PHILADELPHIA — The Latest on the trial of Jucontee Thomas Woewiyu, a Liberian man accused of lying on U.S. citizenship forms about his ties to convicted war criminals (all times local):
Jury selection is under way in the federal trial of a Liberian man accused of lying on his U.S. citizenship application about his ties to convicted war criminals.
Attorneys for Jucontee Thomas Woewiyu, also known as Thomas Smith, have asked to quiz potential jurors Monday on whether they have knowledge of West African history or ties to international humanitarian causes that would prohibit them from being impartial if they hear testimony about alleged atrocities during the civil wars in Liberia.
Woewiyu is facing multiple charges related to fraud in immigration documents, including answering no when he was asked if he'd ever been involved in the overthrow of a government.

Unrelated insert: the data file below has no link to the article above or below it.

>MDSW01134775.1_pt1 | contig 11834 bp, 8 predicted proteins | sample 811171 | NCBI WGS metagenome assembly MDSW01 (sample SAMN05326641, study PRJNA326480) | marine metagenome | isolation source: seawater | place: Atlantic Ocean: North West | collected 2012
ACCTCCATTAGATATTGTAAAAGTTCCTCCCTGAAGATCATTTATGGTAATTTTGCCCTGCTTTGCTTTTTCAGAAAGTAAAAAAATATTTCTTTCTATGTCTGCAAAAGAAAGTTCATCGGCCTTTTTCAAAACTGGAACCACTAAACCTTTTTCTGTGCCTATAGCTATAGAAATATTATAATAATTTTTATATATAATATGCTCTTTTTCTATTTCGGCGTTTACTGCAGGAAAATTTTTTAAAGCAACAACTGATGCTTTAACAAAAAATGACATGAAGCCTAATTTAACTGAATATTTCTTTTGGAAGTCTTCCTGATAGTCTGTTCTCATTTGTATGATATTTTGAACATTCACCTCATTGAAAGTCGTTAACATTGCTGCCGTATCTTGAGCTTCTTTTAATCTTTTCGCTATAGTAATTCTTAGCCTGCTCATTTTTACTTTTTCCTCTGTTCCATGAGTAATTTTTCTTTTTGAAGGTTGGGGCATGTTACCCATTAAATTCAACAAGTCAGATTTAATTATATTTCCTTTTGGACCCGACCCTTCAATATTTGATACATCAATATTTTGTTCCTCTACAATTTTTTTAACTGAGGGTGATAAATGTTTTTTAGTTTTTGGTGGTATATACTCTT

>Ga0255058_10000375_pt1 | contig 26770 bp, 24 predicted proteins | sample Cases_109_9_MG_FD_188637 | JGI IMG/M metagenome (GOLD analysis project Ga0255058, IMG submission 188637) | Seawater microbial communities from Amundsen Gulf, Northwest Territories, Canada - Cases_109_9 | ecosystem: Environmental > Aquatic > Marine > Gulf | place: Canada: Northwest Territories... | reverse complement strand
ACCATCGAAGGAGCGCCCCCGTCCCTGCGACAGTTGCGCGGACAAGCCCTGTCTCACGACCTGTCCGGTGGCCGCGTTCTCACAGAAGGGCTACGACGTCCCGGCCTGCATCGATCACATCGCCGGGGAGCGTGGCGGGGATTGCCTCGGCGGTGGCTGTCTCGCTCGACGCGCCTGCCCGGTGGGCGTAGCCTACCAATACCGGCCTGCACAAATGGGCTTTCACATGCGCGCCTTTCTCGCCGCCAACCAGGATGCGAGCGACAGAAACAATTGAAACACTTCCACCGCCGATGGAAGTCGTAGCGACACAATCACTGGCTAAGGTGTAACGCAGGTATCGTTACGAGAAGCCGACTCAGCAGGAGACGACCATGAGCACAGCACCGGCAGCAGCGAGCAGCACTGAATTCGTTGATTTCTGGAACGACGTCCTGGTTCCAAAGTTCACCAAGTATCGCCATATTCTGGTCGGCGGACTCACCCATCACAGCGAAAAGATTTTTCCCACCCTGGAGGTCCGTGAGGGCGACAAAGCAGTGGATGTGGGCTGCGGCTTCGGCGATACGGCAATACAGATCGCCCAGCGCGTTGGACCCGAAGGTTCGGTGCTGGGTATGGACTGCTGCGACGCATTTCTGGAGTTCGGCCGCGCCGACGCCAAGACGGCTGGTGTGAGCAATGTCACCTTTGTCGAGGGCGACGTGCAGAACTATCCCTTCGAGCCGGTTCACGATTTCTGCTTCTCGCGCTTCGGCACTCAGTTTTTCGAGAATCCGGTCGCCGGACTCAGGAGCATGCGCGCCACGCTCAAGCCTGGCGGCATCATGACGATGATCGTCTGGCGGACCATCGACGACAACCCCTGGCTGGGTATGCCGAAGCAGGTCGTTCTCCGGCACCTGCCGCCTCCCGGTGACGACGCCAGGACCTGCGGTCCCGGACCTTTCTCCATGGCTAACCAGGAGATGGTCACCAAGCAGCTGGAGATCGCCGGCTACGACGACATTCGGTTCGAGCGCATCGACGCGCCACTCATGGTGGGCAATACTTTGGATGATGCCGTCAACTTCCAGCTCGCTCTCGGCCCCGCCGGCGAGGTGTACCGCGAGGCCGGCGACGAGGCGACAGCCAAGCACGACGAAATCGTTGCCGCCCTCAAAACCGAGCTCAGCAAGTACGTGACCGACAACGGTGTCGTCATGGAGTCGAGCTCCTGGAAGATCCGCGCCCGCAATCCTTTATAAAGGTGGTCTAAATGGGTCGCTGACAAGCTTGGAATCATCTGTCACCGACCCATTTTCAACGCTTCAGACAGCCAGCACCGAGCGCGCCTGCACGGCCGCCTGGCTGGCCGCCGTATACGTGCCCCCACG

It's the second case in recent years of former Liberian men or officials living in the Philadelphia area charged with immigration fraud related to their failure to disclose their roles in the Liberian civil wars.
Mohammed Jabbateh was sentenced in April to 30 years for immigration fraud
A Liberian man accused of lying on his U.S. citizenship application about his ties to convicted war criminals, including ex-Liberian President Charles Taylor, is heading to trial in federal court, just months after another man from the west African country was sentenced to prison in a similar case.
Jucontee Thomas Woewiyu, also known as Thomas Smith, is facing multiple charges Monday related to fraud in immigration documents. Woewiyu has lived in the Philadelphia area since the 1970s, commuting back and forth to Liberia.
Prosecutors allege when Woewiyu applied for citizenship in 2006, he lied about his role in civil war atrocities. A lawyer for Woewiyu didn't return a message Friday.
Mohammed Jabbateh was sentenced in April to 30 years for immigration fraud in deceiving immigration officials about his role in Liberia's violent war crimes.